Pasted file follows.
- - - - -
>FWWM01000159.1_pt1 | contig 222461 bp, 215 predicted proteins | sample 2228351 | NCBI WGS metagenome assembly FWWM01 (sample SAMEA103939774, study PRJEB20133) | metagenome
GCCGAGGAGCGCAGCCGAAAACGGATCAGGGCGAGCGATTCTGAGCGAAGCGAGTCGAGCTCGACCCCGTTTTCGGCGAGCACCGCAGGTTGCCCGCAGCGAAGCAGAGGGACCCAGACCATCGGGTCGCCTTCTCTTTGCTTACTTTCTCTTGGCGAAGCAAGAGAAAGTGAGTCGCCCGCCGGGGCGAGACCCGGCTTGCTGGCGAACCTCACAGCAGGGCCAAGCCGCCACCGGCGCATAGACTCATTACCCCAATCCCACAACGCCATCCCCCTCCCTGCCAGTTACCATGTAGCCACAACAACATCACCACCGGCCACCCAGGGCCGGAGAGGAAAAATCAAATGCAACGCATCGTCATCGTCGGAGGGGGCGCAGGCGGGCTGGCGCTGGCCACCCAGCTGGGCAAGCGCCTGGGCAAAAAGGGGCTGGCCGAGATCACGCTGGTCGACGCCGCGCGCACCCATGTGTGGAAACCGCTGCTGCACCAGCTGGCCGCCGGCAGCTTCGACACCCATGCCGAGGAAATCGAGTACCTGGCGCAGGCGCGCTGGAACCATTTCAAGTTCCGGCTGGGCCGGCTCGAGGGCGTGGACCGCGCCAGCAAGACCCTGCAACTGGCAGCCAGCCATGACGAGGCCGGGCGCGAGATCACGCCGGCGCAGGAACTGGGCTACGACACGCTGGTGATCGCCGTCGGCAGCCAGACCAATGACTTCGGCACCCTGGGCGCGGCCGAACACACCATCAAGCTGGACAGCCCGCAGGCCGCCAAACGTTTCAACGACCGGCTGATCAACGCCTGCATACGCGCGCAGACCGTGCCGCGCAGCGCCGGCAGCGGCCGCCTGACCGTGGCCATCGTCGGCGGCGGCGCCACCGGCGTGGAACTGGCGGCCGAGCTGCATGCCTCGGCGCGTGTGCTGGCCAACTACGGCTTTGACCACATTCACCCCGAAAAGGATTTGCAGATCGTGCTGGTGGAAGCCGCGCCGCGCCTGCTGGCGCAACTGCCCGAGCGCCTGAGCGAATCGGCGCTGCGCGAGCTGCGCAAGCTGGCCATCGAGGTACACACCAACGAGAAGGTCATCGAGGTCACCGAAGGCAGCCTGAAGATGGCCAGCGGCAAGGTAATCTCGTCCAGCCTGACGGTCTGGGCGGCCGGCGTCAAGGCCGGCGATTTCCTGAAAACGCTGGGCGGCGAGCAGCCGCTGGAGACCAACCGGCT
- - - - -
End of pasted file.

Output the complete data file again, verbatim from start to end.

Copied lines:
>FWWM01000159.1_pt1 | contig 222461 bp, 215 predicted proteins | sample 2228351 | NCBI WGS metagenome assembly FWWM01 (sample SAMEA103939774, study PRJEB20133) | metagenome
GCCGAGGAGCGCAGCCGAAAACGGATCAGGGCGAGCGATTCTGAGCGAAGCGAGTCGAGCTCGACCCCGTTTTCGGCGAGCACCGCAGGTTGCCCGCAGCGAAGCAGAGGGACCCAGACCATCGGGTCGCCTTCTCTTTGCTTACTTTCTCTTGGCGAAGCAAGAGAAAGTGAGTCGCCCGCCGGGGCGAGACCCGGCTTGCTGGCGAACCTCACAGCAGGGCCAAGCCGCCACCGGCGCATAGACTCATTACCCCAATCCCACAACGCCATCCCCCTCCCTGCCAGTTACCATGTAGCCACAACAACATCACCACCGGCCACCCAGGGCCGGAGAGGAAAAATCAAATGCAACGCATCGTCATCGTCGGAGGGGGCGCAGGCGGGCTGGCGCTGGCCACCCAGCTGGGCAAGCGCCTGGGCAAAAAGGGGCTGGCCGAGATCACGCTGGTCGACGCCGCGCGCACCCATGTGTGGAAACCGCTGCTGCACCAGCTGGCCGCCGGCAGCTTCGACACCCATGCCGAGGAAATCGAGTACCTGGCGCAGGCGCGCTGGAACCATTTCAAGTTCCGGCTGGGCCGGCTCGAGGGCGTGGACCGCGCCAGCAAGACCCTGCAACTGGCAGCCAGCCATGACGAGGCCGGGCGCGAGATCACGCCGGCGCAGGAACTGGGCTACGACACGCTGGTGATCGCCGTCGGCAGCCAGACCAATGACTTCGGCACCCTGGGCGCGGCCGAACACACCATCAAGCTGGACAGCCCGCAGGCCGCCAAACGTTTCAACGACCGGCTGATCAACGCCTGCATACGCGCGCAGACCGTGCCGCGCAGCGCCGGCAGCGGCCGCCTGACCGTGGCCATCGTCGGCGGCGGCGCCACCGGCGTGGAACTGGCGGCCGAGCTGCATGCCTCGGCGCGTGTGCTGGCCAACTACGGCTTTGACCACATTCACCCCGAAAAGGATTTGCAGATCGTGCTGGTGGAAGCCGCGCCGCGCCTGCTGGCGCAACTGCCCGAGCGCCTGAGCGAATCGGCGCTGCGCGAGCTGCGCAAGCTGGCCATCGAGGTACACACCAACGAGAAGGTCATCGAGGTCACCGAAGGCAGCCTGAAGATGGCCAGCGGCAAGGTAATCTCGTCCAGCCTGACGGTCTGGGCGGCCGGCGTCAAGGCCGGCGATTTCCTGAAAACGCTGGGCGGCGAGCAGCCGCTGGAGACCAACCGGCT